Apparently, the recently released The Martian (spoiler alert – probably nothing major to story but I haven’t seen it yet) shows the main character surviving stranded on Mars on potatoes he has managed to grow in the hostile Mars soil. The challenge of surviving on Mars has piqued some interest in how humans will survive when planned manned missions to Mars eventually happen.
It seems NASA is well ahead. This article from the Live Science website draws together some insights from NASA’s ‘Greenhouses for Mars‘ and other related research of the challenges faced (lack of nutrients and water-holding capacity of the soil, harmful elements in the soil, lack of atmosphere, temperature problems and reduced gravity) and findings from simulations (apparently tomatoes grow well in simulated Martian soil).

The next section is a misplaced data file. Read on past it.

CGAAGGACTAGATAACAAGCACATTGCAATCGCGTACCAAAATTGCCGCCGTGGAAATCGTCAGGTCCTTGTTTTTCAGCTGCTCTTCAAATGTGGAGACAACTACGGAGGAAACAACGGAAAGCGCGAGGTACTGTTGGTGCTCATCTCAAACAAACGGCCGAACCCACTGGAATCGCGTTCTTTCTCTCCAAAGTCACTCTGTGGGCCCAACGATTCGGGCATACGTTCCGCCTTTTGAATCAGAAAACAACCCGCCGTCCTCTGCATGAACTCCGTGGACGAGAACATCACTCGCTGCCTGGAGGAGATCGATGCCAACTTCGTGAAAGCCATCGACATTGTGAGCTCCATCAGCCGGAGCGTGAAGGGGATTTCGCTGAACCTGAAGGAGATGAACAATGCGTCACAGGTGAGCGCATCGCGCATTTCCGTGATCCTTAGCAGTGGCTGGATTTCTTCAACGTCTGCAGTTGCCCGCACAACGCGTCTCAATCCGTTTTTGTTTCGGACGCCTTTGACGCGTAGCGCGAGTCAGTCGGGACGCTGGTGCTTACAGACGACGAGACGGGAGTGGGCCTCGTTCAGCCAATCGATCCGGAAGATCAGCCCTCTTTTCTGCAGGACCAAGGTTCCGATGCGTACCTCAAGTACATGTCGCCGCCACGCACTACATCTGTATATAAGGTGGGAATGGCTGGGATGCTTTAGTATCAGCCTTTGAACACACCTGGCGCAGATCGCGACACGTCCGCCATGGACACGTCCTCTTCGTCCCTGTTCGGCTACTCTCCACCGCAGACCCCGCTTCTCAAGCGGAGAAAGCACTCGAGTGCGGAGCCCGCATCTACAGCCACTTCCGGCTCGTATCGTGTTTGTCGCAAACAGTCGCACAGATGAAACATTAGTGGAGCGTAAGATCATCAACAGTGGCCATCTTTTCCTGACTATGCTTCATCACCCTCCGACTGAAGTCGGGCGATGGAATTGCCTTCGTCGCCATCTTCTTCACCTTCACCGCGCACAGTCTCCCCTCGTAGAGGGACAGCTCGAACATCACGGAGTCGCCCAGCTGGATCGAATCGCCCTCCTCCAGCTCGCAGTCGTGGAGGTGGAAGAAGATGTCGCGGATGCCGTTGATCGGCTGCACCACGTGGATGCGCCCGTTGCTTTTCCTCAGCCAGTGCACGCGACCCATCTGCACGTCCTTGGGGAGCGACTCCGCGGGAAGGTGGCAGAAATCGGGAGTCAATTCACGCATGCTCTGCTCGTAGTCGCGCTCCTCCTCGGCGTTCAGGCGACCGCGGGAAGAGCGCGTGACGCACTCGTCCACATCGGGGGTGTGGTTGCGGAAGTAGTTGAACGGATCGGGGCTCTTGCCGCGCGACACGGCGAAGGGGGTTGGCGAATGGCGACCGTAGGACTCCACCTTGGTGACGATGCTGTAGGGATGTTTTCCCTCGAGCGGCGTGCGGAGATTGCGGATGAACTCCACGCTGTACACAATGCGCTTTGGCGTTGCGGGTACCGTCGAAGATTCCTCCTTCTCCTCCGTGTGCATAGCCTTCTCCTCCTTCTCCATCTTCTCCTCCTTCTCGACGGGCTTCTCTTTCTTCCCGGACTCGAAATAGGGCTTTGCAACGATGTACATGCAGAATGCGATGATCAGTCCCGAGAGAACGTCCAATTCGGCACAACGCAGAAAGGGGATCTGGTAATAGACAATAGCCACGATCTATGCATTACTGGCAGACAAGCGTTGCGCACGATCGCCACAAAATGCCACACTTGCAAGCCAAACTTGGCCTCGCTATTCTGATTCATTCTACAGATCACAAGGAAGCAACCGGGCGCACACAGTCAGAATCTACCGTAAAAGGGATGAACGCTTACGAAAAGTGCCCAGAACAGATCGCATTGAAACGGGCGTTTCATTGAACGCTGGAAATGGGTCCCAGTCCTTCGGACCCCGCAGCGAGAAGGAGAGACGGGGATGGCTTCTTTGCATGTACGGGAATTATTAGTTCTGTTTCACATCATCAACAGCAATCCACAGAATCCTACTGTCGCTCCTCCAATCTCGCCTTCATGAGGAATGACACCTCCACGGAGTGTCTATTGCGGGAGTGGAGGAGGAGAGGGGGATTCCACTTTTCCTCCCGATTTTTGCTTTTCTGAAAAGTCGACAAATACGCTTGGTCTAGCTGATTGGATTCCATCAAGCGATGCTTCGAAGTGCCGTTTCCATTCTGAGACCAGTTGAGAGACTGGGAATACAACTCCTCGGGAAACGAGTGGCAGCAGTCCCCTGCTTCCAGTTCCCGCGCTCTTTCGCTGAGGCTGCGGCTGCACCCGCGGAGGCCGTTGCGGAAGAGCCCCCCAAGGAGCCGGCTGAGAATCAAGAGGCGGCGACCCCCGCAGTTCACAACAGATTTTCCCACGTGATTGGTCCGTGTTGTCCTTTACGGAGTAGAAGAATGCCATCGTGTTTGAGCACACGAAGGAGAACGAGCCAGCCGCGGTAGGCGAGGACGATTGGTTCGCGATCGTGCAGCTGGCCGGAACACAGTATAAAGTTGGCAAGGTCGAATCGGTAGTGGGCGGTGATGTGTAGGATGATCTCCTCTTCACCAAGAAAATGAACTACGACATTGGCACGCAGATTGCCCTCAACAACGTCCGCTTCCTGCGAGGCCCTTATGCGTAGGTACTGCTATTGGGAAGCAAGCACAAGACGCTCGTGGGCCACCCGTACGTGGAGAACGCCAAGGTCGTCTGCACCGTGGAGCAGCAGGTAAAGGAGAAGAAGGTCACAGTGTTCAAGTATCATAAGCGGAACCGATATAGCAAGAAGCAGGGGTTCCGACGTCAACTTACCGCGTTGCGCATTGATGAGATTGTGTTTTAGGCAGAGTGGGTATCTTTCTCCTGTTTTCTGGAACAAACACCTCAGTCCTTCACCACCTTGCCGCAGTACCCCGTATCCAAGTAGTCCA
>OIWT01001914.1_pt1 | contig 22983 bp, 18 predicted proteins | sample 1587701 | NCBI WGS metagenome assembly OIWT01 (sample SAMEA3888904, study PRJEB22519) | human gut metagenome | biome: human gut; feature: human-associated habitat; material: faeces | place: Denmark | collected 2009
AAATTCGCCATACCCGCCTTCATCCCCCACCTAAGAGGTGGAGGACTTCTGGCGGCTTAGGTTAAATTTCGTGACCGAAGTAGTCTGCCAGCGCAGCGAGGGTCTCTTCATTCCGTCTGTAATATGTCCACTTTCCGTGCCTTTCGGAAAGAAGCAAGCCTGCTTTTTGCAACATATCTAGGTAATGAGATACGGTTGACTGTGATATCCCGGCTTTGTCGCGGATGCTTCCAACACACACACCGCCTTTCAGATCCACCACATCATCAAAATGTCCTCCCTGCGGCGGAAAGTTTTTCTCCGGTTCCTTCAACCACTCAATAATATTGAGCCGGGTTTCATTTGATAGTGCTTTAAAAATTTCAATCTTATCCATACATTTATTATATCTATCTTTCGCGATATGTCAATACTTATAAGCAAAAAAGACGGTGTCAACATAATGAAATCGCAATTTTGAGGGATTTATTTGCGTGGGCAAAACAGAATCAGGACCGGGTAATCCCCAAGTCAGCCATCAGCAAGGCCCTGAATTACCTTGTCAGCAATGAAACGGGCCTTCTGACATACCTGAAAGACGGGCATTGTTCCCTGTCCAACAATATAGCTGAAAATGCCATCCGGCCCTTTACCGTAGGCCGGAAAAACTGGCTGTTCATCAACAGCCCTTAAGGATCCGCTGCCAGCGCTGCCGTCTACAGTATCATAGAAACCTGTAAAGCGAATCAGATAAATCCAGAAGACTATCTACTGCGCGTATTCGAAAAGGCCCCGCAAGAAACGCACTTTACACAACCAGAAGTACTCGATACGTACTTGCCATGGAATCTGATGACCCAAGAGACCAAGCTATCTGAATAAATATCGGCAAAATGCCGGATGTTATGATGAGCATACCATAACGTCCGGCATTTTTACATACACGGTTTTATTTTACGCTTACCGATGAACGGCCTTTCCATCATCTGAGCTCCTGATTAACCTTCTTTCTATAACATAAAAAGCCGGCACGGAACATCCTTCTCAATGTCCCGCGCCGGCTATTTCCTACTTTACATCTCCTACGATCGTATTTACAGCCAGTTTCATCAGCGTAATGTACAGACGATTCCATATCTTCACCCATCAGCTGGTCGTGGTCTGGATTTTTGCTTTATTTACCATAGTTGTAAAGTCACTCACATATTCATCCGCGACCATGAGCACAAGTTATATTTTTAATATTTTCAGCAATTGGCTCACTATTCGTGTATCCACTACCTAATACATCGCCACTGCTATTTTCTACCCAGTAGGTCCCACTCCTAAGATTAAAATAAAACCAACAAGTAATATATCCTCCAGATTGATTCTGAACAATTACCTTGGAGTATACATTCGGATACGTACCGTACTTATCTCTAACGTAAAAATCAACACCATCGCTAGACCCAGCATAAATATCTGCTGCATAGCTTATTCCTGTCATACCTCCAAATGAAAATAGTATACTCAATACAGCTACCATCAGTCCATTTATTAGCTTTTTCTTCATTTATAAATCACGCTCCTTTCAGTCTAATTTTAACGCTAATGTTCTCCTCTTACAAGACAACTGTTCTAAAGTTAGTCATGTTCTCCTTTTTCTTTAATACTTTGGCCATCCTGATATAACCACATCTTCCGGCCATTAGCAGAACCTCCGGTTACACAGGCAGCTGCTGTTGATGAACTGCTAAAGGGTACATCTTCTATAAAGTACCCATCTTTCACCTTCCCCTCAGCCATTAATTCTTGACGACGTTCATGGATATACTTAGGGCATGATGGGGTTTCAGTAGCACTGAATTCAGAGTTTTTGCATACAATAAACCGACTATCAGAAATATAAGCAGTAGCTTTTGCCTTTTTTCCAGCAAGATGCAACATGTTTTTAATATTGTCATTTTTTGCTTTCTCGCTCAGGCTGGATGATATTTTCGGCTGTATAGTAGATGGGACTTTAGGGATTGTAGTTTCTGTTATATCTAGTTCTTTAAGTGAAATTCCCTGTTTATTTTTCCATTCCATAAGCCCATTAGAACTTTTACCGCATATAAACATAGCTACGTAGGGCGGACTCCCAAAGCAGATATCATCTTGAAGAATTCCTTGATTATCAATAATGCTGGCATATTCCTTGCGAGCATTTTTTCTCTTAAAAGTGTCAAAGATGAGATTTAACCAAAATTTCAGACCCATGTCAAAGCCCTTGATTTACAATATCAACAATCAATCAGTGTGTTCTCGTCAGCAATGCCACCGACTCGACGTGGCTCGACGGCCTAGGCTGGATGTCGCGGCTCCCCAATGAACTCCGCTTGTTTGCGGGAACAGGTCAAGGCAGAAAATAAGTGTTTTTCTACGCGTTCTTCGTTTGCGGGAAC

Space science from the dawn of the space race to the building of ISS has made big contributions to life on earth. Something as handy as a cordless drill, pens that write upside down and velcro (to name a few) have been developed due to the need to find a solution to a unique problem that adventuring into space presents.
More interest in such ideas as how to feed ourselves outside the comforts of earth can only improve our chances of finding novel ‘workarounds’ to our earth-based food dilemmas.